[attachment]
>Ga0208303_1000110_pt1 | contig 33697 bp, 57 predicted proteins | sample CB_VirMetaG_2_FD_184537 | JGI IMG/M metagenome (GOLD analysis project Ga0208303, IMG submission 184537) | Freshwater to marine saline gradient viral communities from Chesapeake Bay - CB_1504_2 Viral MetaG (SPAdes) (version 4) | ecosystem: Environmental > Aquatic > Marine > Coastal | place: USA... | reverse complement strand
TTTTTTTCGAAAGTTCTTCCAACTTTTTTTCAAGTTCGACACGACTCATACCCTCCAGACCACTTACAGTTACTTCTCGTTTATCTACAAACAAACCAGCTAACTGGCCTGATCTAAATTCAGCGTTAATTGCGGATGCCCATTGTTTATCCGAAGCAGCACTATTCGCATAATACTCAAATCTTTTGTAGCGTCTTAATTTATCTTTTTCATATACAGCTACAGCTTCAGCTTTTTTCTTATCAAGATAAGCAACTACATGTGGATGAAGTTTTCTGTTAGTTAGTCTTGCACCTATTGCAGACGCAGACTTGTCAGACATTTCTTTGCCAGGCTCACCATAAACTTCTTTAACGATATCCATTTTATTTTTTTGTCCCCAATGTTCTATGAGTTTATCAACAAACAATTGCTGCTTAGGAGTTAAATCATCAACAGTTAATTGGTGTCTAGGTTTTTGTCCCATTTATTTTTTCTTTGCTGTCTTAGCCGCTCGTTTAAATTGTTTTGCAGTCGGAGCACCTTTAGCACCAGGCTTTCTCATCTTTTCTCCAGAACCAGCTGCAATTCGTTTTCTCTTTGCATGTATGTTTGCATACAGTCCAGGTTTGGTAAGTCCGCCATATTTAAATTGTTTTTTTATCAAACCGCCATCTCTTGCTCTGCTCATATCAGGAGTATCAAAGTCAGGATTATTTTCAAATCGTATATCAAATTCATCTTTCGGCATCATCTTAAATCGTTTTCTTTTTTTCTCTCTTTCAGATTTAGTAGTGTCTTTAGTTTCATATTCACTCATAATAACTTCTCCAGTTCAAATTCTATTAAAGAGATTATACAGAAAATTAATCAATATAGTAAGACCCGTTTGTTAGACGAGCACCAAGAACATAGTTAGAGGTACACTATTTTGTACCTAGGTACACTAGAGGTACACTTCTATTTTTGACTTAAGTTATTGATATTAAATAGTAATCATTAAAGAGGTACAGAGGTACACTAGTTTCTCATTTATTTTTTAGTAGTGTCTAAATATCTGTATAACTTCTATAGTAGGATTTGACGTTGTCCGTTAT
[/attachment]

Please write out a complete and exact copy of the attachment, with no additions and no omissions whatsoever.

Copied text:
>Ga0208303_1000110_pt1 | contig 33697 bp, 57 predicted proteins | sample CB_VirMetaG_2_FD_184537 | JGI IMG/M metagenome (GOLD analysis project Ga0208303, IMG submission 184537) | Freshwater to marine saline gradient viral communities from Chesapeake Bay - CB_1504_2 Viral MetaG (SPAdes) (version 4) | ecosystem: Environmental > Aquatic > Marine > Coastal | place: USA... | reverse complement strand
TTTTTTTCGAAAGTTCTTCCAACTTTTTTTCAAGTTCGACACGACTCATACCCTCCAGACCACTTACAGTTACTTCTCGTTTATCTACAAACAAACCAGCTAACTGGCCTGATCTAAATTCAGCGTTAATTGCGGATGCCCATTGTTTATCCGAAGCAGCACTATTCGCATAATACTCAAATCTTTTGTAGCGTCTTAATTTATCTTTTTCATATACAGCTACAGCTTCAGCTTTTTTCTTATCAAGATAAGCAACTACATGTGGATGAAGTTTTCTGTTAGTTAGTCTTGCACCTATTGCAGACGCAGACTTGTCAGACATTTCTTTGCCAGGCTCACCATAAACTTCTTTAACGATATCCATTTTATTTTTTTGTCCCCAATGTTCTATGAGTTTATCAACAAACAATTGCTGCTTAGGAGTTAAATCATCAACAGTTAATTGGTGTCTAGGTTTTTGTCCCATTTATTTTTTCTTTGCTGTCTTAGCCGCTCGTTTAAATTGTTTTGCAGTCGGAGCACCTTTAGCACCAGGCTTTCTCATCTTTTCTCCAGAACCAGCTGCAATTCGTTTTCTCTTTGCATGTATGTTTGCATACAGTCCAGGTTTGGTAAGTCCGCCATATTTAAATTGTTTTTTTATCAAACCGCCATCTCTTGCTCTGCTCATATCAGGAGTATCAAAGTCAGGATTATTTTCAAATCGTATATCAAATTCATCTTTCGGCATCATCTTAAATCGTTTTCTTTTTTTCTCTCTTTCAGATTTAGTAGTGTCTTTAGTTTCATATTCACTCATAATAACTTCTCCAGTTCAAATTCTATTAAAGAGATTATACAGAAAATTAATCAATATAGTAAGACCCGTTTGTTAGACGAGCACCAAGAACATAGTTAGAGGTACACTATTTTGTACCTAGGTACACTAGAGGTACACTTCTATTTTTGACTTAAGTTATTGATATTAAATAGTAATCATTAAAGAGGTACAGAGGTACACTAGTTTCTCATTTATTTTTTAGTAGTGTCTAAATATCTGTATAACTTCTATAGTAGGATTTGACGTTGTCCGTTAT